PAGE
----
Nuisance calls are silent but potentially deadly

Companies that use telemarketing in their marketing mix were given a jolt this week after the Government upped the maximum penalty for so-called “silent calls” from £50,000 to £2m.

Russell Parsons
Russell Parsons

Silent calls or, as they more pointedly referred to, nuisance calls happen when a company’s automated calling systems dials more numbers than there is staff available to answer the phone.

Kevin Brennan, minister for consumer affairs, left companies in no doubt that untargeted telemarketing strategies will be punished.

“Consumers can be assured that the new fines are definitely more than a slap across the wrist for persistent offenders”, he ominously declared.

It is hoped that higher fines will provide a greater deterrent and Ofcom with more power to punish companies that ignore the guidelines in this area.

If the threat of a £2m fine does not panic companies into crisis meetings with their telecoms consultants to discuss how their dialling systems can be better managed, then the less quantifiable spectre of damaged brand reputation should inspire them into action.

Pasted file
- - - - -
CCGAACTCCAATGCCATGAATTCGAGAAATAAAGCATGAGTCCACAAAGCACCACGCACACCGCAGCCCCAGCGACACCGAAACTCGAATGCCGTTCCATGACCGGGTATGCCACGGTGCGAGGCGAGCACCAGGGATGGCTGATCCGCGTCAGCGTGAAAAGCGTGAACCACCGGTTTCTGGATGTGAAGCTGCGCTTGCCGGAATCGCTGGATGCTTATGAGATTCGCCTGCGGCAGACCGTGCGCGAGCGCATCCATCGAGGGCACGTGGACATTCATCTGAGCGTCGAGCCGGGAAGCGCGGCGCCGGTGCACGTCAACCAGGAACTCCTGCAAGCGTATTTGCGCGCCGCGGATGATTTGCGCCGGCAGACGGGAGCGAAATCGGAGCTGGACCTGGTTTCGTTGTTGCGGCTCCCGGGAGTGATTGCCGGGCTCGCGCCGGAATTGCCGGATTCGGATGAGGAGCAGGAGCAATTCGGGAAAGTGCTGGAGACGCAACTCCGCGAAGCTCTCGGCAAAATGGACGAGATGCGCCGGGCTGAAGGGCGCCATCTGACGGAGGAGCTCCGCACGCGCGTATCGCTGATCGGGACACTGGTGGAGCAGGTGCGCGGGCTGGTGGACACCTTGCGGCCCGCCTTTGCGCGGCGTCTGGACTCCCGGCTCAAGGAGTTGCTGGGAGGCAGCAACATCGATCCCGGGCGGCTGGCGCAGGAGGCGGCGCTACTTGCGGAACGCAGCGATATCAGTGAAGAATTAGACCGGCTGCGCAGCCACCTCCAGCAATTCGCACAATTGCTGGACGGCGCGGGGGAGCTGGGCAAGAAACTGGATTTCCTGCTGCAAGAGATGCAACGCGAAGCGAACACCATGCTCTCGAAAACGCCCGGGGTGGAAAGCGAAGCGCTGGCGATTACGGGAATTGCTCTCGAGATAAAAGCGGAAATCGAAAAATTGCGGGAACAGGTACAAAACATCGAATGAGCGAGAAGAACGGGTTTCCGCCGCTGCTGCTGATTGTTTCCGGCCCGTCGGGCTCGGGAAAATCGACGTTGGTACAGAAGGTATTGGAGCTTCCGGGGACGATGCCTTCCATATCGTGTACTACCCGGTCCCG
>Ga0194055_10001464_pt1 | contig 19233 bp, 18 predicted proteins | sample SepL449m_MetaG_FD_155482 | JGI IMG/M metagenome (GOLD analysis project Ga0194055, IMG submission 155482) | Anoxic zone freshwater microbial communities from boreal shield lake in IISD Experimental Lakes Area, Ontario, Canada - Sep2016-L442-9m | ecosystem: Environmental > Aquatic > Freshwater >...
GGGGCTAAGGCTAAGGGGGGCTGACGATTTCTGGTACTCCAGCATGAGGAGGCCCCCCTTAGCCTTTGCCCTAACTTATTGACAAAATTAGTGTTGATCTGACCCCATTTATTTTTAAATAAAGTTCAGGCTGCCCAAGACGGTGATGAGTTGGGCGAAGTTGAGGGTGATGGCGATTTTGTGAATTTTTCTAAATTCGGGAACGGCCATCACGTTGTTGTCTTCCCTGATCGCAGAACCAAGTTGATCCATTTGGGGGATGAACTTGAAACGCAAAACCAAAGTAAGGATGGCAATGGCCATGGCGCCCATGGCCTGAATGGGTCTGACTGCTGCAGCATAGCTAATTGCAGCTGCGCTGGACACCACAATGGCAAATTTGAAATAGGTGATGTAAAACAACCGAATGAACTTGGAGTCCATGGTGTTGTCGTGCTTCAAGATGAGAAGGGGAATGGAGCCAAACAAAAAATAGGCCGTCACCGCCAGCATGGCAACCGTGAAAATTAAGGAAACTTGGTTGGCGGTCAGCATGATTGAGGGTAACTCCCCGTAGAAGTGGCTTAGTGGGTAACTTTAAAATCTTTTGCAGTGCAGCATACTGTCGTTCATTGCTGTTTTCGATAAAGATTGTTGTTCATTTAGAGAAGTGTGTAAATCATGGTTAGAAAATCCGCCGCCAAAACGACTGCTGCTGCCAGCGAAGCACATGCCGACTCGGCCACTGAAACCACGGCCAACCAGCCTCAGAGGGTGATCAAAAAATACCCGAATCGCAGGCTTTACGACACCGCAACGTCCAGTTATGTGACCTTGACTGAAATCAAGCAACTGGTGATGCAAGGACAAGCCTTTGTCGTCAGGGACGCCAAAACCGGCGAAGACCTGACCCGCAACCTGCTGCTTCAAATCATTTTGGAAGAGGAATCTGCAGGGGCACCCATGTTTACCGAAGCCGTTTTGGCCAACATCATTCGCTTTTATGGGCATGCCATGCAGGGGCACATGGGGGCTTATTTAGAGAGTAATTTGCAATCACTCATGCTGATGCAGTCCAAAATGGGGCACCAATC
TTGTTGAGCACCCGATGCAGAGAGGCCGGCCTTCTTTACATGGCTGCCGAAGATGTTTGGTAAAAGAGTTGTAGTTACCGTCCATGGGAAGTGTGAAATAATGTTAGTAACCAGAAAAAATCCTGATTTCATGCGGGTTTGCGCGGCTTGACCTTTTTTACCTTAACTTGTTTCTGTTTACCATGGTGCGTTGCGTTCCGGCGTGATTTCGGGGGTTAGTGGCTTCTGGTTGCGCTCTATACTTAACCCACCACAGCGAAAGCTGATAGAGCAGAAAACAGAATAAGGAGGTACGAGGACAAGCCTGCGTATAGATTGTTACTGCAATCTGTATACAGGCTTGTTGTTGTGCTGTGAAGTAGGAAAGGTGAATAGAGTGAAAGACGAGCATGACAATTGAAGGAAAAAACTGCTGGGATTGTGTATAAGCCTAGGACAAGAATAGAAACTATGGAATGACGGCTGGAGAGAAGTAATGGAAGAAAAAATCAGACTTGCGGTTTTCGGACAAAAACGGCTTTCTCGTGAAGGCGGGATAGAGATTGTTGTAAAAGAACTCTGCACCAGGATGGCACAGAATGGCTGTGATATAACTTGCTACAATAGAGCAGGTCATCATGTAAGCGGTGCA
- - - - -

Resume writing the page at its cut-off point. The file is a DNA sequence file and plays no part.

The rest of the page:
Telecoms broadcaster Ofcom received 6,500 calls last year from irate customers that had been the victims of silent calls. It is a fair bet that there are thousands more that have been irked but rather than complaining to the regulator have registered their displeasure with their friends and or fellow customers – an infinitely more damaging prospect.

I am sure telemarketers are doing all they can to improve targeting, and warnings such as this, should serve to remind them that they need to continue to strive for better still. Fines aside, to be ruled against in the court of public opinion is a rather more punitive punishment.

As Brennan adds “I hope our decision will be a catalyst for better business practice, increasing customer loyalty and reducing operational costs for handling complaints.”

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